buyer persona

Buyer Personas Bridge Market Research and Marketing

One way to bridge market research and marketing is collaboration  to build buyer personas that humanize your target audience and give you insight into their motivation and source of influences.

One way to bridge market research and marketing is collaboration  to build buyer personas that humanize your target audience and give you insight into their motivation and source of influences.

Constructing buyer personas is a great way to close the gap between market research and marketing.

Buyer personas built from solid market research help marketers understand their target audience, how and where to connect with them and the journey they take to become buyers. Buyer personas also make buyers more human and less like ciphers, a quality that goes a long way in the marketplace of the 21st century.

The path to red-blooded buyer personas is to talk formally or informally with every kind of buyer imaginable: current buyers, previous buyers, buyers who stopped buying and super buyers who influence other buyers. Their comments about your product, service, quality and customer experience can paint a telling picture and a real-life video of the buyer journey.

For the picture to be more than a sketch, the market research needs to dig deeper than superficial observations about product characteristics and customer behavior. Market research must probe the “why" behind what customers do at different stages of the buyer journey so buyer personas reflect motivation, sources of influence and trigger points.

Once constructed, buyer personas represent an invaluable tool to segment customers for customized marketing outreach, product offerings, targeted discounts and purchasing options.

Well developed buyer personas don’t belong on the shelf or buried in a desk drawer. They should be the equivalent of having an actual customer sitting on the corner of a marketer's desk whispering into his or her ear.

Few may dispute the value of buyer personas, but many marketers overlook or ignore them in doing their jobs. Buyer personas can get in the way of a great marketing idea or message.

One solution to the disconnect between market research and marketing departments is to work together in fashioning buyer personas. The portraits from collaborative thinking are likely to be even more three dimensional than from isolated or strictly statistical market research. The conversations with present, past and potential buyers can explore marketing concepts to test their viability and bake in the findings to buyer persona portraits.

Perhaps the greatest contribution for marketers from buyer personas is a human-scale map of where to track down their ideal customers. Great content, useful information and fantastic offers can fall flat if they don’t reach their intended audience. Understanding your own buyer personas can help chart the map to find and connect with your customers.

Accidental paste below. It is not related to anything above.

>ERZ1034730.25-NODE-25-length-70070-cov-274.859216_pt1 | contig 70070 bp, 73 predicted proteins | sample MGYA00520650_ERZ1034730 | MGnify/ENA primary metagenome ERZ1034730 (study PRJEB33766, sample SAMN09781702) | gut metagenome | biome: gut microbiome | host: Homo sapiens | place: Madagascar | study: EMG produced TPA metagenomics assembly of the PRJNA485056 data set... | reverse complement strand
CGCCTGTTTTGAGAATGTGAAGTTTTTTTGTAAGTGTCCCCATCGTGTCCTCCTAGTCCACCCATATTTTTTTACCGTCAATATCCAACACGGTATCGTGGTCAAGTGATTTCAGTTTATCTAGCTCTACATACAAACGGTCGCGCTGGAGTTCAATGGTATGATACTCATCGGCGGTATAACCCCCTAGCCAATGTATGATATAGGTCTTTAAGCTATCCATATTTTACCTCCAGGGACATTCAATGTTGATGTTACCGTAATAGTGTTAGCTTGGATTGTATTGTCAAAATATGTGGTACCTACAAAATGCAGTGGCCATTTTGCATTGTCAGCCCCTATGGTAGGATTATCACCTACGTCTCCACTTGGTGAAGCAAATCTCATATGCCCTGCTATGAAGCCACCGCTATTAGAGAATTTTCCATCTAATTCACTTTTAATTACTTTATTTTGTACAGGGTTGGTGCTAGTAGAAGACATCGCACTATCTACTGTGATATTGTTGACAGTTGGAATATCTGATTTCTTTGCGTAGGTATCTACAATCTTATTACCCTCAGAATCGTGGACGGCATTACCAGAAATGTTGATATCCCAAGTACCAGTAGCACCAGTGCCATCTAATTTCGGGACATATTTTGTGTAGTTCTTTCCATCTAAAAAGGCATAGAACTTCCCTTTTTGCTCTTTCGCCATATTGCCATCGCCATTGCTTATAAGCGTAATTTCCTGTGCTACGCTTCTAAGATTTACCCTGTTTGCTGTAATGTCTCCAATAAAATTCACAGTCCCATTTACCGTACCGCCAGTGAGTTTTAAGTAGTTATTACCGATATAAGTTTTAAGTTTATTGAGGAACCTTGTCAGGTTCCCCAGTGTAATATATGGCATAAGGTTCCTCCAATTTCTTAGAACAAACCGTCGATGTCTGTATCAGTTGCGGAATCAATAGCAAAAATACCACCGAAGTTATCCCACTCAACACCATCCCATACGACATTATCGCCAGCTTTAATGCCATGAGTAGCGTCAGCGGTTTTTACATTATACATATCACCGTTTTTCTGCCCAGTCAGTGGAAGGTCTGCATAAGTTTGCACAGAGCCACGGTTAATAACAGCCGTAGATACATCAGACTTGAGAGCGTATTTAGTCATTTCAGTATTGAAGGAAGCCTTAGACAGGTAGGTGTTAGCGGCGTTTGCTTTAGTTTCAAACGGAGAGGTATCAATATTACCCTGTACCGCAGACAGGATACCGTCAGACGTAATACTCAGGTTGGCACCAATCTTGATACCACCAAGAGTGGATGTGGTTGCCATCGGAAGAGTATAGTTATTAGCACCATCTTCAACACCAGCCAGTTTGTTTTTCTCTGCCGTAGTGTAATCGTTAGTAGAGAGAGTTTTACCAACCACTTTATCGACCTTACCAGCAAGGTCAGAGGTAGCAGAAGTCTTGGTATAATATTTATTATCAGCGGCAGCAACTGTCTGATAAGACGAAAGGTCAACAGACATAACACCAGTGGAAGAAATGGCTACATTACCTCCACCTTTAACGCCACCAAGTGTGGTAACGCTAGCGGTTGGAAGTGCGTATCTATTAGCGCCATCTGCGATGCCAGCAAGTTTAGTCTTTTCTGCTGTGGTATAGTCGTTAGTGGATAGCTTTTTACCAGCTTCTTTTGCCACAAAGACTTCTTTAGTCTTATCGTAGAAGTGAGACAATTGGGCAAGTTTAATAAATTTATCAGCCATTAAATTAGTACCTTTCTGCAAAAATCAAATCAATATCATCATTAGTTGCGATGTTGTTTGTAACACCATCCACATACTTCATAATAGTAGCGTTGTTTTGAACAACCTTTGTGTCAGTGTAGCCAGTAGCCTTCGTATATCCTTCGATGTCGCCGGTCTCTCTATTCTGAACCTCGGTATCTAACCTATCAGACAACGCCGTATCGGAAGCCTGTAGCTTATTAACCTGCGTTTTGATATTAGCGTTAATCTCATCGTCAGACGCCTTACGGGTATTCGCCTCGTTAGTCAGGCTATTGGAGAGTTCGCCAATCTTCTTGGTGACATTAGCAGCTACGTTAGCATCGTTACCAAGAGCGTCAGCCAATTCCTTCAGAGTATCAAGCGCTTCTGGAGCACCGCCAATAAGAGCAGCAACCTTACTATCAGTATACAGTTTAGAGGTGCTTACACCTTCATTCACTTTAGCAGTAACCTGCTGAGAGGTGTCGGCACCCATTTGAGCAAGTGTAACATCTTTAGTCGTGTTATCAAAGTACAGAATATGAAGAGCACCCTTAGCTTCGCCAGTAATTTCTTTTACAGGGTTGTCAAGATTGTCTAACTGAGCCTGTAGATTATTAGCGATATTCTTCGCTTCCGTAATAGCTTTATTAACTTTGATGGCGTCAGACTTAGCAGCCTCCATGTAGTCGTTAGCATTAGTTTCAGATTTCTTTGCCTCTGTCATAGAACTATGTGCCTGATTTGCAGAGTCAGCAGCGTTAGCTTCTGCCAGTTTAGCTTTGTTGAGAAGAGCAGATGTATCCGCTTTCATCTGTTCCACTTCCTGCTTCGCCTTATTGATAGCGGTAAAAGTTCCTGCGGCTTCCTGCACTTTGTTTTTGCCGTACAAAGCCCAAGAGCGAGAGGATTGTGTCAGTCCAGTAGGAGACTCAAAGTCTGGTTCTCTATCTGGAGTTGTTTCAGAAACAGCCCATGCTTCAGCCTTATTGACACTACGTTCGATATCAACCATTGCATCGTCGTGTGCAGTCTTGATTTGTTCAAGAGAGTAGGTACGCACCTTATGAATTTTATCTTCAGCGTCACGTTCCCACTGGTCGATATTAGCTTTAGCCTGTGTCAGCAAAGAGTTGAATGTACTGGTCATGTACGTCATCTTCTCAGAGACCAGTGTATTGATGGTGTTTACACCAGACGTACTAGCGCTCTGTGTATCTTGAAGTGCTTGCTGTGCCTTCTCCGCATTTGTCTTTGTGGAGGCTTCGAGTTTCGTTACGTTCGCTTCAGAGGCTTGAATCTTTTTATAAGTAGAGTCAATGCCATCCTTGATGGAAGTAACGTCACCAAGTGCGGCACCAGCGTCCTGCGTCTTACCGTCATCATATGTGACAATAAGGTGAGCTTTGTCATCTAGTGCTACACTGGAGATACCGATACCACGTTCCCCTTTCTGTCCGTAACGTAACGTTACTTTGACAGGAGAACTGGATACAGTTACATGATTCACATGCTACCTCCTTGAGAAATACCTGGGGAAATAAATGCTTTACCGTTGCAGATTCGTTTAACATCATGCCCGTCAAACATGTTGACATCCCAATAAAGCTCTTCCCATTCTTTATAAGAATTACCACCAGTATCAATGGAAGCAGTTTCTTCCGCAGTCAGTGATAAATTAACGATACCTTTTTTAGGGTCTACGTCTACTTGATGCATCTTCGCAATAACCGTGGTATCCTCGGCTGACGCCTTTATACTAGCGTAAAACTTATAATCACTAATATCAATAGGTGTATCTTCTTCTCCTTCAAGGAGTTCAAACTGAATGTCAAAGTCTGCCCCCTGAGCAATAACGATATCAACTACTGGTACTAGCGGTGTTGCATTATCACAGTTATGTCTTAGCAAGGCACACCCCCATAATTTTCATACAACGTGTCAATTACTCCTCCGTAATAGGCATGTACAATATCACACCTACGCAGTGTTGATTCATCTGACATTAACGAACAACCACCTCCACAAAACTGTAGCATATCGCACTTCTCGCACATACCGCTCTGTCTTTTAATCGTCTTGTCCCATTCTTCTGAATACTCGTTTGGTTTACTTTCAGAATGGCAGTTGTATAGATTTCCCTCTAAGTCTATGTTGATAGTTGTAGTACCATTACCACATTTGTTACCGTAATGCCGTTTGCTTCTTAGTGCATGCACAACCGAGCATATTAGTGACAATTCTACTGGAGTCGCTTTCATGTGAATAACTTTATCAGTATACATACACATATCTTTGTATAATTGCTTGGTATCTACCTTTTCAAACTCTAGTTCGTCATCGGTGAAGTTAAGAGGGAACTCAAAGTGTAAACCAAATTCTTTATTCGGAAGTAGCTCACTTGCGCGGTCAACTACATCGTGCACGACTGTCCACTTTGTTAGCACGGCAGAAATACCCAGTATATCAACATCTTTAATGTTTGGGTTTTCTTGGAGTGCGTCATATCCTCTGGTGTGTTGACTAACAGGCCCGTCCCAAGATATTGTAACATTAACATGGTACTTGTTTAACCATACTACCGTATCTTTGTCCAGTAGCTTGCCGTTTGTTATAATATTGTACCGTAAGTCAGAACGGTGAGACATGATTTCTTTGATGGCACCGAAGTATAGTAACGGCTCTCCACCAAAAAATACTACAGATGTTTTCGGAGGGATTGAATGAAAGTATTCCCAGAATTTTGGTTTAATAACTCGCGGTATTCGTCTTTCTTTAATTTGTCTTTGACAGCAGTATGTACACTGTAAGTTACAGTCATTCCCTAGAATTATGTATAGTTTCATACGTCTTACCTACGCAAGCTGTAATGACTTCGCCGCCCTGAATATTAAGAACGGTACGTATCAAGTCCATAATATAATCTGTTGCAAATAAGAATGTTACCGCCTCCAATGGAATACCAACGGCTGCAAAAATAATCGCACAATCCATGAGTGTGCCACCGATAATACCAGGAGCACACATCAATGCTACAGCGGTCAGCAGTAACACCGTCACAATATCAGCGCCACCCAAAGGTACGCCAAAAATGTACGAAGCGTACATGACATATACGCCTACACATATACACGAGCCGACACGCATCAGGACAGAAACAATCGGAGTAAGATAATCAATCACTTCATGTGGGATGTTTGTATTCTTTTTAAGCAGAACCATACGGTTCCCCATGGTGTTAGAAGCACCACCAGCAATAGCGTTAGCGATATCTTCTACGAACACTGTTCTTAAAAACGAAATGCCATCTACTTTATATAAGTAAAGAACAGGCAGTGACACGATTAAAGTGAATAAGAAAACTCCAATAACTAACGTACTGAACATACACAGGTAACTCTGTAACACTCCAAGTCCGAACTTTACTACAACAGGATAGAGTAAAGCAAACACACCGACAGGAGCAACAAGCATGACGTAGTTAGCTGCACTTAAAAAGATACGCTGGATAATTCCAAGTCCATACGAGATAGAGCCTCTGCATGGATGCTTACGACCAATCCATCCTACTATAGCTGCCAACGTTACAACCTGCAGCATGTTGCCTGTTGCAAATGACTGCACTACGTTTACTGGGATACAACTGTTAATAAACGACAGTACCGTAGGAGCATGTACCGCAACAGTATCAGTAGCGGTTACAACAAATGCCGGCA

Targeting Your Target Audience

If connecting with your target audience is important, then finding your target audience is even more important. Research is critical.

"Doing the research before you create the content, before you start the blog, before you run the ad makes you stronger, more informed and better equipped to serve your market the best way possible," says Tommy Walker, an online marketing specialist.

Writing for ragan.com, Walker says your research needs to do more than identify who your target audience is. Research also needs to pinpoint why it is your target audience. Looking at demographics and psychographics in combination yields invaluable insights into how to frame your marketing message and where to place it.

"I'd be lying," Walker says, "if I said this type of research is easy, because it can be time-consuming." He says "this investment in time separates pros from amateurs."

In today's digital world, there is a lot of data to analyze to pinpoint your target audience. "Realistically, most businesses should focus on only two core markers — data that define who your core market is, and one to three secondary markers — data that flesh out the core market," Walker advises.

Core markers might be occupation, age, education levels or residence. Where a buyer goes for trusted information also can be a key core marker.

Secondary markers reflect what motivates a buyer. Examining what a buyer shares on social media can provide important clues to their interests, values, lifestyle and personality.

The final step in the process of targeting your target audience is to construct a buyer persona. This aggregated avatar for your real buyers enables you to develop content aimed squarely at your target.